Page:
Lessons Curated by

Daywear comfy enough to sleep in

Almost as difficult to internally silence as ‘Don’t play with your food’ is that other maternal admonition, ‘Don’t sleep in your clothes.’ It’s enough to ruin the most perfectly spontaneous nap, but nine times out of ten, I give in to that call from my childhood and do not climb between the sheets in my going-out gear.

Now William Fan lets you have your bed and wear it too. The Berlin-based designer had morning after issues in mind for Spring/Summer 2017, specifically what  to wear – and where to wear it – the day after a wild night out. Sheet-worthy cotton stripes and tattersalls have been worked into nightshirts, robe-like wraps and dreamy tops, all ready for a snooze or, for the more wide awake, a brisk walk to the office. His other favourite fabric – pinstripes – have a pyjama-like ease in relaxed tops and bottoms, and even a sharp boardroom suit takes on a loungewear feel accessorised with a feathery white belt and sheepish plush scuffs. Those prone to reverie may want to cuddle up in pillowy sky blue matelassé in-and-out-of-bed jackets and coats, which, like the rest of the collection are simply sized up or down to fit all shapes and genders.

We’re all in this together. William Fan’s looks are for all sizes, shapes and genders.

Photo by Ina Niehoff

Scuffs have never felt so plush – and they’re the real thing! That is, warm, wooly lamb fur in steel blue or sea green.

Photo by Detlef Eden

Bathrobe, shirt dress or even a coat: it’s all how and where you choose to wear it. This simple wrapped style in sand and white linen stripes features a super wide sash belt, Fan’s typical ultra-long sleeves, and self-covered buttons along the back yoke.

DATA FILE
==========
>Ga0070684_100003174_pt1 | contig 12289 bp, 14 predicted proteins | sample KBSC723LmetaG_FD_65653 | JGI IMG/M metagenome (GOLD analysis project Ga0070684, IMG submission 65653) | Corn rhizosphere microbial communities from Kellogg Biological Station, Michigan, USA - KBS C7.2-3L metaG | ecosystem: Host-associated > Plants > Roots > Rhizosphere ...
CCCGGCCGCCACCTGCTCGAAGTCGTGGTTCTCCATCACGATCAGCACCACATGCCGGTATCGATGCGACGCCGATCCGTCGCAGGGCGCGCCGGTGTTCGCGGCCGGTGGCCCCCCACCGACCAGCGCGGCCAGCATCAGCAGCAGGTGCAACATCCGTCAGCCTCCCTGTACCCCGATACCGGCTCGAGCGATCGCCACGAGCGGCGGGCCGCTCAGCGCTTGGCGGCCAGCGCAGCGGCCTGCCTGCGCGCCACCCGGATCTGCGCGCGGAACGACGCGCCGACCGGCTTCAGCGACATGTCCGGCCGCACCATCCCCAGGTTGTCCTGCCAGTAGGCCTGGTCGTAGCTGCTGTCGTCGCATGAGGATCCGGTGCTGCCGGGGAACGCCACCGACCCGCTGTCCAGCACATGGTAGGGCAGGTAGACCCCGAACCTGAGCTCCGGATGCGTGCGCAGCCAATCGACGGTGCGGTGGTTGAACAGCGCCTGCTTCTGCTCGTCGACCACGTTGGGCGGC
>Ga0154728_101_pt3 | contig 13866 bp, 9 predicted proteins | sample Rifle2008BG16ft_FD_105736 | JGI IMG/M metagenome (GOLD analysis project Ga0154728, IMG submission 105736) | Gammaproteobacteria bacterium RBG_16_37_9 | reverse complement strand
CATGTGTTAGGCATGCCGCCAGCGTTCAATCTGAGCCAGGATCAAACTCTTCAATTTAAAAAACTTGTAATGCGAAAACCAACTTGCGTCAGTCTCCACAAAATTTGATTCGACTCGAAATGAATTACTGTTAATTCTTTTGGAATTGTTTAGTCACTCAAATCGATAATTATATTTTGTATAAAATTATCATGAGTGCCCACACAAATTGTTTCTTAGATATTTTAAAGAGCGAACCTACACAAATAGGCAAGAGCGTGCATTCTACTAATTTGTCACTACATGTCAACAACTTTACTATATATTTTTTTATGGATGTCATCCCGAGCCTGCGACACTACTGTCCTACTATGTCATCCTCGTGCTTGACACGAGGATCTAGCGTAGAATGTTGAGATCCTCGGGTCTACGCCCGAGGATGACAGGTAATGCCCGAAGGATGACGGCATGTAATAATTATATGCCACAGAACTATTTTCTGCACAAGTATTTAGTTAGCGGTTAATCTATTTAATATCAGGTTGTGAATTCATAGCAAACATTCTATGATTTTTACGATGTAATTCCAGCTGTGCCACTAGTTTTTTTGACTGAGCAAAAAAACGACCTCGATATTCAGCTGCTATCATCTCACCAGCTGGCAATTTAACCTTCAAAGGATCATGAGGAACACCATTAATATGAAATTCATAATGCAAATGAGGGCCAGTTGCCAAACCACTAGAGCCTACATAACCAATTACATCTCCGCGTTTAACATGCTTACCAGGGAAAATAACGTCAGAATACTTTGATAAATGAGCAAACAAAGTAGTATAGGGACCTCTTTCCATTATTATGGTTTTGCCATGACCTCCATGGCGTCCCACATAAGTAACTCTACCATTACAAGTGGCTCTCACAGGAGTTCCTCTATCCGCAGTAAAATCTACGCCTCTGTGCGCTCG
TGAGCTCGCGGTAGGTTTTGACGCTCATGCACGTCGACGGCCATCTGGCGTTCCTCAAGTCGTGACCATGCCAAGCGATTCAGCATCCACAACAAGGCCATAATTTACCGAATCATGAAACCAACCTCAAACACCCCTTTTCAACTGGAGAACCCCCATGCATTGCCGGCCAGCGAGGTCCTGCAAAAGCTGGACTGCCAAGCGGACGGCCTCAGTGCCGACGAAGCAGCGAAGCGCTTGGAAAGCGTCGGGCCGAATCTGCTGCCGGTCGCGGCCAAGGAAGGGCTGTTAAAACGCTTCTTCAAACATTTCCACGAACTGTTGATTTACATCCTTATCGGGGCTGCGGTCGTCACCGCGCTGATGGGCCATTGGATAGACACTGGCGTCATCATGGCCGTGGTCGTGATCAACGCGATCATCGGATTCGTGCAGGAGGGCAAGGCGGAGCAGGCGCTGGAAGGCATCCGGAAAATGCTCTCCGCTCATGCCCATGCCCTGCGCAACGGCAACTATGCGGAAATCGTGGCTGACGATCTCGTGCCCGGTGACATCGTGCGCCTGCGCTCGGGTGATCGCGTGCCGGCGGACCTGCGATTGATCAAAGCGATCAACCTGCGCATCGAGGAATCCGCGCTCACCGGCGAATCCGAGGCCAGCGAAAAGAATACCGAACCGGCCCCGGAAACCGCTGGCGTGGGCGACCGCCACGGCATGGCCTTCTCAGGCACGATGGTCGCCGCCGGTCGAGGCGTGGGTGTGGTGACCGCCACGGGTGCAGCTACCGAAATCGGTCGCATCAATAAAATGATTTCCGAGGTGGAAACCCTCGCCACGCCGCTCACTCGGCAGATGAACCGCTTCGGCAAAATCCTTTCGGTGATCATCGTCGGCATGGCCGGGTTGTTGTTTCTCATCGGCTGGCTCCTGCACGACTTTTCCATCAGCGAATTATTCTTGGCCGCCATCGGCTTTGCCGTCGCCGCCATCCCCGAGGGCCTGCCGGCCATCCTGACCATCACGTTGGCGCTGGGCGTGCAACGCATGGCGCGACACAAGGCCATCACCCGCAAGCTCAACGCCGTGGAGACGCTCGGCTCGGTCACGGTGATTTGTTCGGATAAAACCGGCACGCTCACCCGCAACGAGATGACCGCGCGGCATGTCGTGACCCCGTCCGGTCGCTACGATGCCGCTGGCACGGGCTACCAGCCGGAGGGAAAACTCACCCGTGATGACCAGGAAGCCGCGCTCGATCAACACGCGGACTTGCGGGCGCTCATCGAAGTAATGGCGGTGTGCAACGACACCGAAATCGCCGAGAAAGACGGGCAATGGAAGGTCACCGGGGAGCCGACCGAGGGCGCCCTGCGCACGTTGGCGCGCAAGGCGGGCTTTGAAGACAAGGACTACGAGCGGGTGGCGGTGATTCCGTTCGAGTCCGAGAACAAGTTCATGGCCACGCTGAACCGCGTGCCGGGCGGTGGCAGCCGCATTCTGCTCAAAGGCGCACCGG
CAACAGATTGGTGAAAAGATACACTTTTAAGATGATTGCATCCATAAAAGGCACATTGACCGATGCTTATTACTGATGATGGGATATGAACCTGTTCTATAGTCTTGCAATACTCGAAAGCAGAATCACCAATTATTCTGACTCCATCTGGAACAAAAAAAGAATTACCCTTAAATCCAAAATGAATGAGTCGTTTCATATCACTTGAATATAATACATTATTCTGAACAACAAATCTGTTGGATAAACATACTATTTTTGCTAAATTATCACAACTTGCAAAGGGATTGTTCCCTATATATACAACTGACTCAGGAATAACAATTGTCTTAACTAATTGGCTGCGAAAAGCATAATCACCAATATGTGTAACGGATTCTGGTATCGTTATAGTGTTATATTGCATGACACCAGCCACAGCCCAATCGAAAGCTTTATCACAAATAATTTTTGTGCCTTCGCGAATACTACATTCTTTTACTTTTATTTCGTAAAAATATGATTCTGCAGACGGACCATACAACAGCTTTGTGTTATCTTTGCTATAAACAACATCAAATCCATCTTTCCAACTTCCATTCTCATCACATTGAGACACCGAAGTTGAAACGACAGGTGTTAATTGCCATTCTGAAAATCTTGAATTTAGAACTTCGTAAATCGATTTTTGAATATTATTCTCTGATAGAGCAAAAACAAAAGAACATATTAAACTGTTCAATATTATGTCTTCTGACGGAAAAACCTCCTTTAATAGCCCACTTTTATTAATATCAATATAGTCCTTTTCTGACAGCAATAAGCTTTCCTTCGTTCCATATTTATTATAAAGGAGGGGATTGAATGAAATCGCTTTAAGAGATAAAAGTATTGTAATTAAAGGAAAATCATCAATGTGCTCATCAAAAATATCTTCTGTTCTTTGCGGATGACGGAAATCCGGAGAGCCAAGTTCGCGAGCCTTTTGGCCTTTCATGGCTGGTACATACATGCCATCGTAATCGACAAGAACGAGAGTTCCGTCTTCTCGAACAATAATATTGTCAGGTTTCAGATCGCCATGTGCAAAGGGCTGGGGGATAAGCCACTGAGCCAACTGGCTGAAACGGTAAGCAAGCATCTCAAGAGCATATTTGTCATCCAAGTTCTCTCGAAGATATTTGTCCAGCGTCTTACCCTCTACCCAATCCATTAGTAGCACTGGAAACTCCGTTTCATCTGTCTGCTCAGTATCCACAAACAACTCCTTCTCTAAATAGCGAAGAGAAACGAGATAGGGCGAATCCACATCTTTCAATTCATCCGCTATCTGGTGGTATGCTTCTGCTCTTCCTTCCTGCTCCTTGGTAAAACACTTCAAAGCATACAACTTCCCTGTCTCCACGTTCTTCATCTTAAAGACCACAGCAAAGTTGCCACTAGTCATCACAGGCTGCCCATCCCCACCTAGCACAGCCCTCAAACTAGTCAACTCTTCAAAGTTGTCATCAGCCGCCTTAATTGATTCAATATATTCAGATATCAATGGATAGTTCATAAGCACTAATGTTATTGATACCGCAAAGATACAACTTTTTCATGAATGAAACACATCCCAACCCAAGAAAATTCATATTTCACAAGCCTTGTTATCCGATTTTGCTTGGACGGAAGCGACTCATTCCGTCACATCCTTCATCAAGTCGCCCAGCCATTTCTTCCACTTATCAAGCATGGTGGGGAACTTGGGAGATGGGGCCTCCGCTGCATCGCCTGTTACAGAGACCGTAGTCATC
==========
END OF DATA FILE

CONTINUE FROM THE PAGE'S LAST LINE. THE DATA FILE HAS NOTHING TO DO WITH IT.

Bottom left: Sometimes one piece is all you need – to stylishly stay in or go out, as in this blue and white striped linen overall. And don’t forget the earring, also by William Fan in white vinyl coated leather.

Bottom right: Crinkle, crinkle, you’re the star, in cropped draw-string pants with the designer’s signature fold-over waist, and a matching off-the shoulder top, both in a cotton dobby dot fabric in a tattersall check.

Photos by Alina Asmus

Melissa Drier traded New York for Berlin in 1985, and intellectual history for fashion journalism more than four decades ago, though she argues both fields of interest essentially overlap. She is the German correspondent for fashion trade bible Women’s Wear Daily, writing about emerging designers as well as industry stalwarts, and champions style over status in her many pursuits. She and her husband, the painter Erwin Leber, divide their time between a refurbished bakery in Kreuzberg and their house and garden in the woods of Brandenburg.

Explore William Fan’s designs here.


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